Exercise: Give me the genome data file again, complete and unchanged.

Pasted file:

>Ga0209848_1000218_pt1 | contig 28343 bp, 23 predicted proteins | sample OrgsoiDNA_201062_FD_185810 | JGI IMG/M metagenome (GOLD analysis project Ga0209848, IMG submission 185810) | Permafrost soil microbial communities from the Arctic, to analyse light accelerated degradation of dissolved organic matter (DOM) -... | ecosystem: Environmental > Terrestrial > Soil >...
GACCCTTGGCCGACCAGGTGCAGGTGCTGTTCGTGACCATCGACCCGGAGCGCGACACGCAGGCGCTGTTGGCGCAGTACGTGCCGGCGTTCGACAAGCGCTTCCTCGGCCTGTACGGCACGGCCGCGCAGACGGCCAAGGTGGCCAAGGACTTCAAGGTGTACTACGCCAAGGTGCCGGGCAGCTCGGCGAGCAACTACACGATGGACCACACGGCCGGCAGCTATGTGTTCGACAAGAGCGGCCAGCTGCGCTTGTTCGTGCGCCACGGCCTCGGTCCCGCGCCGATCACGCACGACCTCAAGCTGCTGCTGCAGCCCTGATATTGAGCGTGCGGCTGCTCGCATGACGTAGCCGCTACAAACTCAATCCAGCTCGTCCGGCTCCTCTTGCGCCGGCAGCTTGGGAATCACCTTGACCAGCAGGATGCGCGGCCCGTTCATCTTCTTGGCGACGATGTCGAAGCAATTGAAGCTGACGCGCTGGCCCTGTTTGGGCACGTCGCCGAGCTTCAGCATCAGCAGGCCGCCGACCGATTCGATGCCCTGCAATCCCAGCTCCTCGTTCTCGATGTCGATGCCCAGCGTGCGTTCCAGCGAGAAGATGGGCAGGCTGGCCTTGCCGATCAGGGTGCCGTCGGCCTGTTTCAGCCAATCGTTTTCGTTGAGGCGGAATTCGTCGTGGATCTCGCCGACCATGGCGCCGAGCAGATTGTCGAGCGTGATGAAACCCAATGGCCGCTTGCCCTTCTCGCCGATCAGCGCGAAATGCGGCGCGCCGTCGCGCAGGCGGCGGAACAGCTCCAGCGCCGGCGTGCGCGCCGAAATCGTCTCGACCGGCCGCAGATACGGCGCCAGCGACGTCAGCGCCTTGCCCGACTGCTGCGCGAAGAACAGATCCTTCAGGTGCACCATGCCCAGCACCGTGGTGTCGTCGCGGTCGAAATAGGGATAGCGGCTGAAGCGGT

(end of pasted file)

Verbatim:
>Ga0209848_1000218_pt1 | contig 28343 bp, 23 predicted proteins | sample OrgsoiDNA_201062_FD_185810 | JGI IMG/M metagenome (GOLD analysis project Ga0209848, IMG submission 185810) | Permafrost soil microbial communities from the Arctic, to analyse light accelerated degradation of dissolved organic matter (DOM) -... | ecosystem: Environmental > Terrestrial > Soil >...
GACCCTTGGCCGACCAGGTGCAGGTGCTGTTCGTGACCATCGACCCGGAGCGCGACACGCAGGCGCTGTTGGCGCAGTACGTGCCGGCGTTCGACAAGCGCTTCCTCGGCCTGTACGGCACGGCCGCGCAGACGGCCAAGGTGGCCAAGGACTTCAAGGTGTACTACGCCAAGGTGCCGGGCAGCTCGGCGAGCAACTACACGATGGACCACACGGCCGGCAGCTATGTGTTCGACAAGAGCGGCCAGCTGCGCTTGTTCGTGCGCCACGGCCTCGGTCCCGCGCCGATCACGCACGACCTCAAGCTGCTGCTGCAGCCCTGATATTGAGCGTGCGGCTGCTCGCATGACGTAGCCGCTACAAACTCAATCCAGCTCGTCCGGCTCCTCTTGCGCCGGCAGCTTGGGAATCACCTTGACCAGCAGGATGCGCGGCCCGTTCATCTTCTTGGCGACGATGTCGAAGCAATTGAAGCTGACGCGCTGGCCCTGTTTGGGCACGTCGCCGAGCTTCAGCATCAGCAGGCCGCCGACCGATTCGATGCCCTGCAATCCCAGCTCCTCGTTCTCGATGTCGATGCCCAGCGTGCGTTCCAGCGAGAAGATGGGCAGGCTGGCCTTGCCGATCAGGGTGCCGTCGGCCTGTTTCAGCCAATCGTTTTCGTTGAGGCGGAATTCGTCGTGGATCTCGCCGACCATGGCGCCGAGCAGATTGTCGAGCGTGATGAAACCCAATGGCCGCTTGCCCTTCTCGCCGATCAGCGCGAAATGCGGCGCGCCGTCGCGCAGGCGGCGGAACAGCTCCAGCGCCGGCGTGCGCGCCGAAATCGTCTCGACCGGCCGCAGATACGGCGCCAGCGACGTCAGCGCCTTGCCCGACTGCTGCGCGAAGAACAGATCCTTCAGGTGCACCATGCCCAGCACCGTGGTGTCGTCGCGGTCGAAATAGGGATAGCGGCTGAAGCGGT